Warhol began wooing Gould with a vengeance, sending extravagant bouquets of roses to his Paramount office. He even gifted their mutual friend, photographer Christopher Makos, a fancy watch if he could make Gould his boyfriend. “I guess he was never loved,” Makos says on the show. “Because I didn’t get my watch.” (Jay Gould also tells the camera that his brother admitted he was in a relationship but said they didn’t have sex.)
At first Gould resisted Warhol’s attention, but eventually the two began to spend a lot of time together, although Gould frequently walked away if things got too intense, and he often told Warhol not to write. about him in his diary. “I think my brother was preoccupied with his career at that time,” Jay Gould said. But the young man attended parties and art events with him, invited the artist to ski with his family in Aspen, and even moved into his house on 66th Street for a while.
“I love going out with Jon because it’s like being on a real date,” Warhol wrote at the start of their relationship. “He’s big and strong and I feel like he can take care of me.”
“This fear and this shame”
Still, it turned out that Warhol had to deal with Gould. On February 4, 1984, Jon was admitted to hospital in New York with pneumonia – although it was understood he had AIDS. Warhol stayed with him in the hospital every night for his 30 days there, despite his fear of hospitals since being shot and his fear of catching AIDS. (Warhol couldn’t bring himself to write about Gould’s illness in the diary, but his editor notes that when Gould was released on March 7, Warhol had his housekeepers wash Jon’s clothes and dishes” separately from mine”.)
Around 1985, Warhol began work on his massive series of 100 works based on Da Vinci’s “The Last Supper”. Jessica Beck, curator at the Warhol Museum in Pittsburgh, Warhol’s hometown, said the paintings seemed to directly reference Gould and the AIDS crisis, especially those with images of bodybuilders (Gould was a fitness obsessive) and one with a capital “C”. a reference to what Warhol called “gay cancer”.
“He had this deep-rooted Catholic faith, this fear and shame, and was deeply terrified of contracting AIDS,” Beck told the Post. “When I started researching the paintings of ‘The Last Supper’ and saw that at the time he was writing so much about Jon Gould, I was surprised. I was like, ‘ Who is he, and why is nobody talking about him?’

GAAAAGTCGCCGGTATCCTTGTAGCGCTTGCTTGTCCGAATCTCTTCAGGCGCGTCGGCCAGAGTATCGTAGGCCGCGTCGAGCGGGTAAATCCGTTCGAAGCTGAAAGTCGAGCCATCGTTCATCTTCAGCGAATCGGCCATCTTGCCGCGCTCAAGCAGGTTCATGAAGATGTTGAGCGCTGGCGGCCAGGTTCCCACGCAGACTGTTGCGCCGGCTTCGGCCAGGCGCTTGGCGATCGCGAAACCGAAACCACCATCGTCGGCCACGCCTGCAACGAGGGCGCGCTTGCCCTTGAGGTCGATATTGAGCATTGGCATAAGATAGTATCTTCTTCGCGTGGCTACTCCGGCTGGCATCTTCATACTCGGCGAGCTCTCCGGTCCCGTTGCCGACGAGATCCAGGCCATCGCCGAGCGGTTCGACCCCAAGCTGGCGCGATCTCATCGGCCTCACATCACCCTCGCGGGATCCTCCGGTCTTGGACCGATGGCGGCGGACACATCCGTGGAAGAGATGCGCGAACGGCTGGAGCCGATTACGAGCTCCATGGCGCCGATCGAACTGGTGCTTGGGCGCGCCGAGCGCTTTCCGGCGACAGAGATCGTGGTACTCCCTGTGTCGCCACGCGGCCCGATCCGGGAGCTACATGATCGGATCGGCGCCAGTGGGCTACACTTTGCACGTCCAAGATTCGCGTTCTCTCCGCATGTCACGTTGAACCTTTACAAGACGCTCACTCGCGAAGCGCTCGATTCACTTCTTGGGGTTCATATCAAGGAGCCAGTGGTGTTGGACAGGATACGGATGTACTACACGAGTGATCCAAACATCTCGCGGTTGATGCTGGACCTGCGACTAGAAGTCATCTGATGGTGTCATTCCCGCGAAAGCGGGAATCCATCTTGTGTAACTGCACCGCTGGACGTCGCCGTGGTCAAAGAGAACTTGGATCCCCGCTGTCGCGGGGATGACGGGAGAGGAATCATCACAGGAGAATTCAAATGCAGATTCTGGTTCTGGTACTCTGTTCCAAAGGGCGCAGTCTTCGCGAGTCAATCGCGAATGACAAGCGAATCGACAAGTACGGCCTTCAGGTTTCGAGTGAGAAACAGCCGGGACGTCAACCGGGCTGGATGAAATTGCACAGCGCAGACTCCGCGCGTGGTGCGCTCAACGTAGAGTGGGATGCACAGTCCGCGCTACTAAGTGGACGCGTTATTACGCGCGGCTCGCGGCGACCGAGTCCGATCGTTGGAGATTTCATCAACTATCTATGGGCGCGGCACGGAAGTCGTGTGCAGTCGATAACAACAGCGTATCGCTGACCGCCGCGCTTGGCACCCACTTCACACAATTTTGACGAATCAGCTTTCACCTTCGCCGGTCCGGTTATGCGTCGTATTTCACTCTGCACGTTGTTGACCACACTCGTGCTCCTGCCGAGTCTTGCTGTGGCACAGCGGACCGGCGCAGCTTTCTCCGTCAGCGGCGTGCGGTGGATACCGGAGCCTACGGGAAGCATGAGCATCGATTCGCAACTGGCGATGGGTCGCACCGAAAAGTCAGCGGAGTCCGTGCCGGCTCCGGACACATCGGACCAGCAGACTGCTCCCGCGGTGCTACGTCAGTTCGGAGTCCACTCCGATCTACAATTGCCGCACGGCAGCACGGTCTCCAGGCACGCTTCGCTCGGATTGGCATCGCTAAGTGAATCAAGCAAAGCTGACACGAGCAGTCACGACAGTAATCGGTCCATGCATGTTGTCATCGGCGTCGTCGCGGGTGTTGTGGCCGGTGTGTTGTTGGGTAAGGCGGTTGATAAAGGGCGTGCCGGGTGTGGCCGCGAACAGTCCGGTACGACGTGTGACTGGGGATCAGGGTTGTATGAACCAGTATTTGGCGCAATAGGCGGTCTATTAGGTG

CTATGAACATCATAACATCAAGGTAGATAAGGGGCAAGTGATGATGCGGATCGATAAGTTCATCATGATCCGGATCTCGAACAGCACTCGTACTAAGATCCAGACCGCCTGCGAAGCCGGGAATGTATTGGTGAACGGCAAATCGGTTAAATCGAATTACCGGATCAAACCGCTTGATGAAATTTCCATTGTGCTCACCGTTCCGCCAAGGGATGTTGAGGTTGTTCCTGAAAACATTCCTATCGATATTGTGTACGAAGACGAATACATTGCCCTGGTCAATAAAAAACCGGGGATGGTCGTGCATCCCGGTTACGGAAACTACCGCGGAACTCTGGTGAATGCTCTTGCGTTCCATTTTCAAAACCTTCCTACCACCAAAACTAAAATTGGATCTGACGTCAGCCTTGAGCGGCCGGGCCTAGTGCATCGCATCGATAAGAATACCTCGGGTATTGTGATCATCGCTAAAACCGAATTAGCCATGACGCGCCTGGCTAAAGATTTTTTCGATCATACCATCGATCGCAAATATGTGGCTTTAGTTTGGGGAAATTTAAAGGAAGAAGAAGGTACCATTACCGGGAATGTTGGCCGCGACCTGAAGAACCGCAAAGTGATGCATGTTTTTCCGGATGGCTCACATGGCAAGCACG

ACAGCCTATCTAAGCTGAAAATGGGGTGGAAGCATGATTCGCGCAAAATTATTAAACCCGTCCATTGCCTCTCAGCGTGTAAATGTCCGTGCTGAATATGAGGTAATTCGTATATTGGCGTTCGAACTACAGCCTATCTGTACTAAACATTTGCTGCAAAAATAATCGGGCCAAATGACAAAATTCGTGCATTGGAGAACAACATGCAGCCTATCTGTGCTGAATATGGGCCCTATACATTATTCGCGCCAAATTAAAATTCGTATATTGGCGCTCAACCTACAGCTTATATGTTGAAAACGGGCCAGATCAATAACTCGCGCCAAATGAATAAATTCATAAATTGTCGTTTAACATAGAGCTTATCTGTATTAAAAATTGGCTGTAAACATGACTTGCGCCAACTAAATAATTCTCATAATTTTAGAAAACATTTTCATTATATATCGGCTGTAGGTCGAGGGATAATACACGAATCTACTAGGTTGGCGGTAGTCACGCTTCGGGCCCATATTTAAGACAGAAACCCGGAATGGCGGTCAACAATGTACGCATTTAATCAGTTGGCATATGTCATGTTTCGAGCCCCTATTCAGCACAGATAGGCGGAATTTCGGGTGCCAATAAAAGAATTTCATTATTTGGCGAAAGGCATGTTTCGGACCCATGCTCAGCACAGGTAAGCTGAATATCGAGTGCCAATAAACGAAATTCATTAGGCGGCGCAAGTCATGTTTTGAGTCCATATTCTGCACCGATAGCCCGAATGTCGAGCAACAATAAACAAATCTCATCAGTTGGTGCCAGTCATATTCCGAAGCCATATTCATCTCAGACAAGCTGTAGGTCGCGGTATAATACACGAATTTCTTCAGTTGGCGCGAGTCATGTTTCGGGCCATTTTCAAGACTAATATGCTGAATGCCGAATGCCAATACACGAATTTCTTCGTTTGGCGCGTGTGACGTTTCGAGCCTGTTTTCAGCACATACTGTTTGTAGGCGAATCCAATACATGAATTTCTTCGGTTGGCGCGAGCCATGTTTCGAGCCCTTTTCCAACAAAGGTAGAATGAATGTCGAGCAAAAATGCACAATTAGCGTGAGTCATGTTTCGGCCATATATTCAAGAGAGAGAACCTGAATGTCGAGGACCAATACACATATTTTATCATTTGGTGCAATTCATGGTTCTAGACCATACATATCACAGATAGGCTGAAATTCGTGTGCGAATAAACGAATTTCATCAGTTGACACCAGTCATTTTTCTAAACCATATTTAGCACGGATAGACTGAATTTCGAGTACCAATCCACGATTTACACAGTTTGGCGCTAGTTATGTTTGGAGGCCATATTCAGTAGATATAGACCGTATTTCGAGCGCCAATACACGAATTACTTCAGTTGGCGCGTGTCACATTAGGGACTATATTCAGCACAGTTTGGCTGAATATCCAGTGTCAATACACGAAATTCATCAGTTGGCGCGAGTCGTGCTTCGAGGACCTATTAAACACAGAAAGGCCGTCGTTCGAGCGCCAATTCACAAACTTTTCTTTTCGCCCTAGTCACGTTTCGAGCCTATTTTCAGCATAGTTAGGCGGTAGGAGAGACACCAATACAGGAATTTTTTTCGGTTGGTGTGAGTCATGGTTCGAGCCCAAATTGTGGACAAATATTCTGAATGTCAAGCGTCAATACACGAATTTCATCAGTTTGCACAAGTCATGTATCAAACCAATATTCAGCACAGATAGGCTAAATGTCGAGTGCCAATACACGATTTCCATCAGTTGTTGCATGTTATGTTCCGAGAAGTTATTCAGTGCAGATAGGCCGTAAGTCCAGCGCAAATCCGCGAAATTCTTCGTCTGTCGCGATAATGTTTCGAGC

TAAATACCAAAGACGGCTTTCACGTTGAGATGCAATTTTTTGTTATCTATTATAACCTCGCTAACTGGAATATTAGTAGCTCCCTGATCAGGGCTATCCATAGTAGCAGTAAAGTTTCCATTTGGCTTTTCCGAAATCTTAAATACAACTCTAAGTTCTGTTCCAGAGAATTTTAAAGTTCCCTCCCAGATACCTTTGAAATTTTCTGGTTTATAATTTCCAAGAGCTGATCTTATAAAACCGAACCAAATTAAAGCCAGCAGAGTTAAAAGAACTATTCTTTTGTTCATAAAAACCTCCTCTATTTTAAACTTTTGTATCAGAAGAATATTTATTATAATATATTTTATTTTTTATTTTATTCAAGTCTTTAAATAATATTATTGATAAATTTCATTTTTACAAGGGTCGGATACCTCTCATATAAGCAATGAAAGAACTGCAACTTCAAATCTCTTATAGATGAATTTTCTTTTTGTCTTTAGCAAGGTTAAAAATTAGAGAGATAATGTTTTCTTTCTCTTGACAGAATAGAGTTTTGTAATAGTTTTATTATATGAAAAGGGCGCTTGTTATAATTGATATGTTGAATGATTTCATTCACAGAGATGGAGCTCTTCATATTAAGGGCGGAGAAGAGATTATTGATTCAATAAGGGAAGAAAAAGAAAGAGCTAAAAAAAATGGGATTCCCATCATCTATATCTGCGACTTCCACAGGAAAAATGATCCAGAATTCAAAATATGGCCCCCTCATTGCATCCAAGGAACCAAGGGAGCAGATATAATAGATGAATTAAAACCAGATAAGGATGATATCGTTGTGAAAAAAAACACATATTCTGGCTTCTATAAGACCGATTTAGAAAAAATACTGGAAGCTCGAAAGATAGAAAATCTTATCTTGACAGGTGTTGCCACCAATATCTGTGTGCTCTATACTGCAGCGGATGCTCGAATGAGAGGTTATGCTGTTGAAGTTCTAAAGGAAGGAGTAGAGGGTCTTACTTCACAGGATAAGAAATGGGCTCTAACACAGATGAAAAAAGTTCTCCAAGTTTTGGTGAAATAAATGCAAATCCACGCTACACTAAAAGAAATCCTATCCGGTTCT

Gould has never seen these paintings. He eventually went to Los Angeles and died there on September 8, 1986. The diary contains an editor’s note stating that he weighed only 70 pounds and was blind. “He denied even to close friends that he had AIDS,” the note concludes.
Another side of Warhol
The book “The Andy Warhol Diaries” caused a sensation when it was published in 1989, two years after Warhol died at the age of 58 from cardiac arrest. The massive tome – taken from some 20,000 pages of the famous pop artist’s daily musings, dictated and then edited by his friend Pat Hackett – included every party he attended, the cab ride he took, the trash he he watched on TV and the celebrity interactions he had in the last 11 years of his life. It is often seen as a scintillating, meaningless and nameless guilty pleasure.
But read carefully, “The Andy Warhol Diaries” revealed another side of Warhol.
“I think all the celebrities and party lists are a distraction, they’re almost a false flag of the real purpose behind it,” Rossi told The Post. “So I went through several years and tried to almost decode the newspapers and read between the lines and connect the events with photographs and artwork.”
Jay Gould said he was grateful to see the relationship that had to be kept hidden for so long explained on screen. “When my brother passed away, a lot of magazines categorized him as a parasite who took advantage of Andy and that really bothered me,” Jay said. “I knew my brother would want me [set the record straight].”
He’s already seen all six episodes of the show, but plans to have a viewing party in Maui, Hawaii, where he has a restaurant and spends his winters.
“Jon was larger than life, and Andrew [Rossi] captured that,” he said. “I still miss my brother. He brought my brother back to life.